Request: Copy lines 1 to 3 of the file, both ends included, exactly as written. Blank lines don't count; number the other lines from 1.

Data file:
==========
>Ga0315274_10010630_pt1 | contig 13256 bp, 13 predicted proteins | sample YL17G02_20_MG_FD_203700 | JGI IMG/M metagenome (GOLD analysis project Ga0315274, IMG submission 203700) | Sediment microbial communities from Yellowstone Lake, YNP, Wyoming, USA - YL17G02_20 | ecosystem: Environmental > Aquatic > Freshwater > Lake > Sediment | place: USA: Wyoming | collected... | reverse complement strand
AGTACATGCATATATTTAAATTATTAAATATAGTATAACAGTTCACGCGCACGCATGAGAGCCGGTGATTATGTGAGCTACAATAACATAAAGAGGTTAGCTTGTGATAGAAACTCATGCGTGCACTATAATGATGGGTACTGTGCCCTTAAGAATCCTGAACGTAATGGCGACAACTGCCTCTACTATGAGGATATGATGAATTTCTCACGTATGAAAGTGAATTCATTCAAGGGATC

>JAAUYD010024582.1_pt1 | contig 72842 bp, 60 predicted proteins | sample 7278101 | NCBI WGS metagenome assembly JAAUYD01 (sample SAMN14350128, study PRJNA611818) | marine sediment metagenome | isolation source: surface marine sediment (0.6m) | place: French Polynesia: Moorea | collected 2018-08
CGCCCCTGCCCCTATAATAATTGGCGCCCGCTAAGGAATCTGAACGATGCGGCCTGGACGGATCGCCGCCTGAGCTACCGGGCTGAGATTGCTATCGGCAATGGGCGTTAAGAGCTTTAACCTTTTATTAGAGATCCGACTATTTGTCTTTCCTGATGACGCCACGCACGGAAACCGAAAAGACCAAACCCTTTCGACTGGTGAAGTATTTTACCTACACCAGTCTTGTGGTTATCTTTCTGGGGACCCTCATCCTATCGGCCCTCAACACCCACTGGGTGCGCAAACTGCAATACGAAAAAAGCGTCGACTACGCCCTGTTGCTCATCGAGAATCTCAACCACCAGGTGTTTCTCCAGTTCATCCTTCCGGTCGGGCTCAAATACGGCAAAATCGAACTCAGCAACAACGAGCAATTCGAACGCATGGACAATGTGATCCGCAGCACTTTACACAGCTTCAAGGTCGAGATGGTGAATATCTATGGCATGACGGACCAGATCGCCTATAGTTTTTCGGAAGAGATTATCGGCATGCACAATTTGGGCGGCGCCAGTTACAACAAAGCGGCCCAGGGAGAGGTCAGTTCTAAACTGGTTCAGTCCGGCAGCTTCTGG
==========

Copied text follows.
>Ga0315274_10010630_pt1 | contig 13256 bp, 13 predicted proteins | sample YL17G02_20_MG_FD_203700 | JGI IMG/M metagenome (GOLD analysis project Ga0315274, IMG submission 203700) | Sediment microbial communities from Yellowstone Lake, YNP, Wyoming, USA - YL17G02_20 | ecosystem: Environmental > Aquatic > Freshwater > Lake > Sediment | place: USA: Wyoming | collected... | reverse complement strand
AGTACATGCATATATTTAAATTATTAAATATAGTATAACAGTTCACGCGCACGCATGAGAGCCGGTGATTATGTGAGCTACAATAACATAAAGAGGTTAGCTTGTGATAGAAACTCATGCGTGCACTATAATGATGGGTACTGTGCCCTTAAGAATCCTGAACGTAATGGCGACAACTGCCTCTACTATGAGGATATGATGAATTTCTCACGTATGAAAGTGAATTCATTCAAGGGATC

>JAAUYD010024582.1_pt1 | contig 72842 bp, 60 predicted proteins | sample 7278101 | NCBI WGS metagenome assembly JAAUYD01 (sample SAMN14350128, study PRJNA611818) | marine sediment metagenome | isolation source: surface marine sediment (0.6m) | place: French Polynesia: Moorea | collected 2018-08